There appears to be widespread consensus about the need for Government to make deep cuts in public expenditure in order to reduce government borrowing. Not only have the Labour, Conservative and Liberal Democrat parties agreed that this is necessary, but also most political and economic commentators and, indeed, public opinion. The only difference of opinion (and therefore the only area for debate) seems to be around how soon to cut and where. This is widely touted to be one of the key issues in the forthcoming general election and may even turn out to be the only thing differentiating the three parties.

Although the conservatives are always in favour of cutting public expenditure in principle and ‘New Labour’ has, from its birth, been a ruthless promoter of privatisation and market forces, the spur for this particular round of me-tooism has been the deluge of public money thrown at the financial system since the debt/credit crisis began to unravel in 2008 plus the extra spending on benefits and drop in tax income due to the resulting recession. Government borrowing is anticipated to reach £175bn as a result and there is widespread agreement that this has to be reduced as quickly as possible (although the reasons why this is so necessary are usually obscured and taken for granted).

The scale of cuts being envisioned by the three main parties will mean not just the axing of high-profile projects such as ID cards or Trident missile submarines (and good riddance to those), but also across-the-board cuts in basic services (education, healthcare, social services) and public sector pay and pensions. Cuts in Government spending will also prolong the recession and maintain high levels of unemployment (currently 2.5 million and rising, the highest level since 1995).

So it is the people who use public services or who lose their job who will bear the cost of rescuing the financial system and bailing out the banks but, oddly, no corresponding contribution from the people and institutions at the centre of the bail out. In fact, as we now know, “bonuses are back” for bankers (even where the banks are, for all intents and purposes, owned by the public!). One social commentator, Maurice Glasman, has described the bail out as “the biggest transfer of wealth from poor to rich since the Norman Conquest” (‘The common good’ in What Next For Labour, Demos).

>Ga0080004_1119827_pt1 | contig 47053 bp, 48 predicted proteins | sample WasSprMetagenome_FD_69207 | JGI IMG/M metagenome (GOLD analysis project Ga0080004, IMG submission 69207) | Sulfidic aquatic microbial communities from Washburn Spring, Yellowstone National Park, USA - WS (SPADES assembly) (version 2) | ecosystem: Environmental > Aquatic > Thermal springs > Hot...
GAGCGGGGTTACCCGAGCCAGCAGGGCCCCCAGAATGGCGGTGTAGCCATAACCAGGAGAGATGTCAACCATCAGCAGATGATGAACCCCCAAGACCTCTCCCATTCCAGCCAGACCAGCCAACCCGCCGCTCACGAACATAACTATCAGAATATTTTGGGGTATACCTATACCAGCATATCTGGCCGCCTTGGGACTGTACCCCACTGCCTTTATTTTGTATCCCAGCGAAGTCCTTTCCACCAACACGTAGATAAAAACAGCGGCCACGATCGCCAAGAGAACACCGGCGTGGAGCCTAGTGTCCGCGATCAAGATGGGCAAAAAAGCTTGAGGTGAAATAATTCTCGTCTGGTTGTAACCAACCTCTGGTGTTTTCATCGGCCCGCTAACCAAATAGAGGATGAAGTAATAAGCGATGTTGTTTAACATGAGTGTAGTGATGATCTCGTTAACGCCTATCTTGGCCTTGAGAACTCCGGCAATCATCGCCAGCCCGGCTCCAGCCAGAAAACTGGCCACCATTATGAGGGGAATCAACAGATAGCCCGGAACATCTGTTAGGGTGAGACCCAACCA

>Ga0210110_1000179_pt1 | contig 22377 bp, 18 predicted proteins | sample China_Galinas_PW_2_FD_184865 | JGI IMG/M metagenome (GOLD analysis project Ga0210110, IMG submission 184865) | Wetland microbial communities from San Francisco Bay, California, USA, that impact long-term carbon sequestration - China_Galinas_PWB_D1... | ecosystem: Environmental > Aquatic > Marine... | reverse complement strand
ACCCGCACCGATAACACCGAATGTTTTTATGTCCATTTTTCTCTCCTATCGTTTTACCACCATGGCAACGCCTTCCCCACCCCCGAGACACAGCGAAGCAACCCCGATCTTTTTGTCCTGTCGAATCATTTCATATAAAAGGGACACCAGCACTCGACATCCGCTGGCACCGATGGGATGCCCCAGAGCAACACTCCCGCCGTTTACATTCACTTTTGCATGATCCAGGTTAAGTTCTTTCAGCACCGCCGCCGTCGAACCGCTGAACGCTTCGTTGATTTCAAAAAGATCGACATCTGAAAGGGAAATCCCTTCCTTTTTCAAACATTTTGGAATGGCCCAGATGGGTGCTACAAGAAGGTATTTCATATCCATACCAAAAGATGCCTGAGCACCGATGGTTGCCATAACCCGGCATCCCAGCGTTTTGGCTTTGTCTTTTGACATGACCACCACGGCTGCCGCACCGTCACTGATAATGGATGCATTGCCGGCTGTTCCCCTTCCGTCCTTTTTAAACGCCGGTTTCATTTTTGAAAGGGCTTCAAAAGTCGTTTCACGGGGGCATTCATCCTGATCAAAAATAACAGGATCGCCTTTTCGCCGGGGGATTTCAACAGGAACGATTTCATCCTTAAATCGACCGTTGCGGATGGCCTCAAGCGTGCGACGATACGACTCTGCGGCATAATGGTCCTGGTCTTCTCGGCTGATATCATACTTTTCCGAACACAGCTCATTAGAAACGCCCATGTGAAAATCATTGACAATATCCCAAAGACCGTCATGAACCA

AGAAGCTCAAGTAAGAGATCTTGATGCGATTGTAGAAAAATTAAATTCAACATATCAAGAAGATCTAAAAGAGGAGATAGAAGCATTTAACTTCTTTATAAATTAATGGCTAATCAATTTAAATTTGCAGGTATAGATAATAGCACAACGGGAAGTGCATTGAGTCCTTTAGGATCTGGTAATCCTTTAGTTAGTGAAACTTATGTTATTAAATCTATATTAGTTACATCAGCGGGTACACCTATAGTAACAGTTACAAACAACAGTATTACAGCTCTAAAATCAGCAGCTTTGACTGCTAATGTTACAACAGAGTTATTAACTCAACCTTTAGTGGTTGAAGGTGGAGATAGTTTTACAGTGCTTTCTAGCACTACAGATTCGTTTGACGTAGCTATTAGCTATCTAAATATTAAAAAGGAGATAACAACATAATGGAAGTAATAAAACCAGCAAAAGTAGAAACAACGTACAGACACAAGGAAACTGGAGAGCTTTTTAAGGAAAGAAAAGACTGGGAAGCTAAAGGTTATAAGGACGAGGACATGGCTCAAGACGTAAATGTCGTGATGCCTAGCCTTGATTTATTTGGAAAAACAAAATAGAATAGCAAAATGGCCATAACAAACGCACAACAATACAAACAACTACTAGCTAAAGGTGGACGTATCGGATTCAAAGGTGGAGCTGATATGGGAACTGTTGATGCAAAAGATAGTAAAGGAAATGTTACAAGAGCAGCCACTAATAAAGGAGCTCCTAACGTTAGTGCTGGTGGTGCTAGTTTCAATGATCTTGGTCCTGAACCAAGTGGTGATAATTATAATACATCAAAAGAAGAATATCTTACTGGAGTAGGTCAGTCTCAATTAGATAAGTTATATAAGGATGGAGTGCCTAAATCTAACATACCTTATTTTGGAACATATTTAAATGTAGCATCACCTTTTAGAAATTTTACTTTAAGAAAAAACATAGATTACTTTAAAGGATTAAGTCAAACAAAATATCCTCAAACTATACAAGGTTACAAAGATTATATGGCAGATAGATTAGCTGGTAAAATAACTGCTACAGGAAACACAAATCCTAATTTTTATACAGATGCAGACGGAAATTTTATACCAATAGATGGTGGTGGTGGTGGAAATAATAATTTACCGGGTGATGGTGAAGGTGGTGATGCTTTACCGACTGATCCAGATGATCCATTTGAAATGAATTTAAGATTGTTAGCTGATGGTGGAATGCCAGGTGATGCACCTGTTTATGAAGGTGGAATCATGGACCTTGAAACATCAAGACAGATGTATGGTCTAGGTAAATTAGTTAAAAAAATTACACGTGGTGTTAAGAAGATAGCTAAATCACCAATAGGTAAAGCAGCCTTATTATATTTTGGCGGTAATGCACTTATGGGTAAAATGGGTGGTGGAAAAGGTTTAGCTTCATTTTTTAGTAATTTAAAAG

Neither are there any serious proposals to control or regulate the financial sector to prevent a recurrence of such crises. So how to explain the determination of Government to return to ‘business as usual,’ and the one-sidedness of bearing the cost?  The New Labour project is founded on the idea that extra funding for the public sector can only come from faster growth and bigger profits in the private sector.  Gordon Brown is a long standing admirer of the private finance sector, its risk taking and the income it generates for government.  He would clearly like to be seen as the person who rescued the system and returned to the status quo ante.

The one-sided burden of paying for this rescue, though, is a classic example of ‘lemon socialism.’ This is a term used to describe those occasions when the state intervenes to rescue some failing part of the private sector (‘lemons’). But it also exposes the way in which capitalism is adept at avoiding the risks of the free market while retaining all the rewards. Another way of describing this is “socialism for the rich, capitalism for the poor.” Other examples that spring to mind include the Government’s Private Finance Initiatives, the privatisation of the railways, and the “rescue” of MG Rover.

Why then, given the catastrophic failure of finance capitalism, and the widespread public anger with the banks and support for action, is there so little being offered in terms of fundamental change? To find an answer to this you need to acknowledge both the hegemony of neo-liberal capitalist ideology (“there is no alternative”), and how the balance of power has steadily shifted over the last thirty years away from democratic institutions, trade unions and civil society. Global finance capital is now too big and powerful to be easily restrained by governments acting alone to implement social democratic reforms. And, since the profitability from the (‘real’) productive economy has been stagnant for some time, the pressure is still for increased growth of finance capital due to the higher returns from its speculative bubbles. Even with the increasing likelihood of crises, crashes and the wipe out of wealth when bubbles burst, given the application of lemon socialism, this is a low risk strategy for the rich.